Dota 2 reborn using Valve’s Source 2 engine, improves spectator experience

Dota 2 reborn using Valve’s Source 2 engine, improves spectator experience
Chris Higgins

Valve has announced the rebirth of Dota 2 by detailing features in the new game client running on the Source 2 engine.

The new game client, which has been in the works for some time judging by many hints at a Source 2 release last year, will be available in beta near the end of next week.

The first part of Valve’s reveal centres around the new UI for the game, which also includes improved tutorials and a revamped DotaTV for watching tournament games.

Further details of the support for Custom Game modes, a heavily requested feature by the community, will follow later next week.

The DotaTV changes are substantial, offering DVR-like pausing and scrubbing through live matches, and several tournament-specific support options including brackets, schedules, team info and casters.

The in-client viewer has also been updated to supply detailed statistics of players and heroes throughout the match, as well as what appears to be support for third-party streams and their chat windows alongside the match itself.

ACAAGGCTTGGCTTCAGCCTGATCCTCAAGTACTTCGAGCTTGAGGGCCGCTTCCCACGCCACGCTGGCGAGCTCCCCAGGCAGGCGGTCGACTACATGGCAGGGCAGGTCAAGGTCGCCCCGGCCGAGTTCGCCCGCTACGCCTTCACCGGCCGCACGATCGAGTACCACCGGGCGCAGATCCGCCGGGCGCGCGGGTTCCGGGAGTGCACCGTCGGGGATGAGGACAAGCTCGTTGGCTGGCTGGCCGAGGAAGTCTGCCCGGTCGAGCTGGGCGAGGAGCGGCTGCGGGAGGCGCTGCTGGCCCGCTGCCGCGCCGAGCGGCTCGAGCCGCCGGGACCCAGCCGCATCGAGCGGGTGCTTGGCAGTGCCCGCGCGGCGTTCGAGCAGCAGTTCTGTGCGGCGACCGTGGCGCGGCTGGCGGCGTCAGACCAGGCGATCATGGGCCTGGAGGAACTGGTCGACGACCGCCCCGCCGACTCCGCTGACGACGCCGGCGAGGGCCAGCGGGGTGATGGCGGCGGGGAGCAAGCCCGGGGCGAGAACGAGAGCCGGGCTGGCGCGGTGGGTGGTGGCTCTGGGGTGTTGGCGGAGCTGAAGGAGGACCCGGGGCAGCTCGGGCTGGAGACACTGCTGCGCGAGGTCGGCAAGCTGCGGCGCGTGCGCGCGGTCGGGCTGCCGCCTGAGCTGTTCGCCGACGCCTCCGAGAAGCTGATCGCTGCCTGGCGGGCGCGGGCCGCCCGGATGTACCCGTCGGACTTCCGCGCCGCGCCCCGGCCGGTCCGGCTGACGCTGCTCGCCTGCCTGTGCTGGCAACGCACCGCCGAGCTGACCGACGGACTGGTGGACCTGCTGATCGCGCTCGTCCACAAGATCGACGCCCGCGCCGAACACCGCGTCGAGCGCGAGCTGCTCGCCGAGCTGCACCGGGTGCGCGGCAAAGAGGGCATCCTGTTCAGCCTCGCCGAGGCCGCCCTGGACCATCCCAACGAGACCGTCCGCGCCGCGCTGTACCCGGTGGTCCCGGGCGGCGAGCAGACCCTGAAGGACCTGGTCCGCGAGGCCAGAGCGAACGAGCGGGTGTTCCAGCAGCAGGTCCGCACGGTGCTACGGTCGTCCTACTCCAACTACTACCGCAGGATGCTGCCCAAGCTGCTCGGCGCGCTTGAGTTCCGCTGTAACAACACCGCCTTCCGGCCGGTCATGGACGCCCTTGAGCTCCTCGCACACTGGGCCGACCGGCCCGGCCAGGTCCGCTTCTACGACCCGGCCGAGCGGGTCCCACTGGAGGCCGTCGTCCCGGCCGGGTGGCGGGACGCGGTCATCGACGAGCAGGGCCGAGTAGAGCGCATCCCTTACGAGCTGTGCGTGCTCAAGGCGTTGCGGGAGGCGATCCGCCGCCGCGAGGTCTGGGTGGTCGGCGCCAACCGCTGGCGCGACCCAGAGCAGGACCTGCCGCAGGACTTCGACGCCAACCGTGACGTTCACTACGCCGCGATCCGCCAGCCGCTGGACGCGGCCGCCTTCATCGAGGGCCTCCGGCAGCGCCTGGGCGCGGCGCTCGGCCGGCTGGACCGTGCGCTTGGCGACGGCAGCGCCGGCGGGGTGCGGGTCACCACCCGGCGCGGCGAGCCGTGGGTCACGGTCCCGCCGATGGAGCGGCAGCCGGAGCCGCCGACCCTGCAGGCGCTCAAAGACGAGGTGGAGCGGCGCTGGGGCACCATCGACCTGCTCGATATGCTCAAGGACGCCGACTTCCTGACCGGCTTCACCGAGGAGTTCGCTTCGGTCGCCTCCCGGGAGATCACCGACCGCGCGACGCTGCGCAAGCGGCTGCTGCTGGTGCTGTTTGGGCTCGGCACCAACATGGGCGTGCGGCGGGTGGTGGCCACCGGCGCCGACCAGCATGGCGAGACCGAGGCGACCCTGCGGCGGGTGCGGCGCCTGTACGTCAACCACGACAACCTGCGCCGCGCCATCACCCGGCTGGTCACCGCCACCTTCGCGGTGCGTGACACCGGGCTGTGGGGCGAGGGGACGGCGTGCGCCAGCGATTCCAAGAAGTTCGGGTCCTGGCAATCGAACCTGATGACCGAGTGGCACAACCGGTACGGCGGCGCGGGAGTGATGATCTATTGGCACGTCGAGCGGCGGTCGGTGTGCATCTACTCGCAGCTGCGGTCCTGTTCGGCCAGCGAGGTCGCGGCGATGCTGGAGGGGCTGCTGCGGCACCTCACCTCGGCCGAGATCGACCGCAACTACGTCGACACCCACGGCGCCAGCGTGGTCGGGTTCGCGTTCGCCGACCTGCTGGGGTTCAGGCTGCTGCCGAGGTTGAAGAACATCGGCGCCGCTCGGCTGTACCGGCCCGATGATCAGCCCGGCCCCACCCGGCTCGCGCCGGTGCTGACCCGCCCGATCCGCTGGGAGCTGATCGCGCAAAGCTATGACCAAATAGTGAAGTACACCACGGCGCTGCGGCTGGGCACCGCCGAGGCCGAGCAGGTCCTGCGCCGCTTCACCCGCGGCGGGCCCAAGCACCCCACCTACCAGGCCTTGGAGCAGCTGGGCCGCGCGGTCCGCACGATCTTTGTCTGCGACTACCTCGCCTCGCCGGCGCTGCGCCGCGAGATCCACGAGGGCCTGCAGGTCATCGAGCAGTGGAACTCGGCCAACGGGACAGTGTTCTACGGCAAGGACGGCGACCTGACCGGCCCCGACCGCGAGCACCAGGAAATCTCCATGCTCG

These changes have been much-anticipated by the eSports enthusiasts and organisers in the Dota community, as the current tournament model left tickets sold through the in-game store as essentially worthless products thanks to the streaming of matches outside the game.

This was touched upon by David “LD” Gorman, of BeyondTheSummit, recently in a forum post where he explained the current tournament monetisation problems faced by Dota competition organisers.

“The sad truth is that both tickets and compendiums for non-majors have extremely limited value compared to hats,” Gorman wrote. “Perhaps the biggest issue is that there’s pretty much always a free, high-definition stream with no ads (for the majority of users who use adblock) available.”

“Sure, some people like to pay for the opportunity to access replays, watch player perspective, or simply because their internet connection sucks, but however vocal such people may be, ultimately the numbers don’t lie. People who are willing to pay for tickets are a drop in the bucket relative to the number of people who will tune in to the free livestreams.”

However with the new feature-rich client, the watching experience appears to address several of these key issues and could make the in-game route more viable for those on slower connections who don’t want to miss third-party streams.

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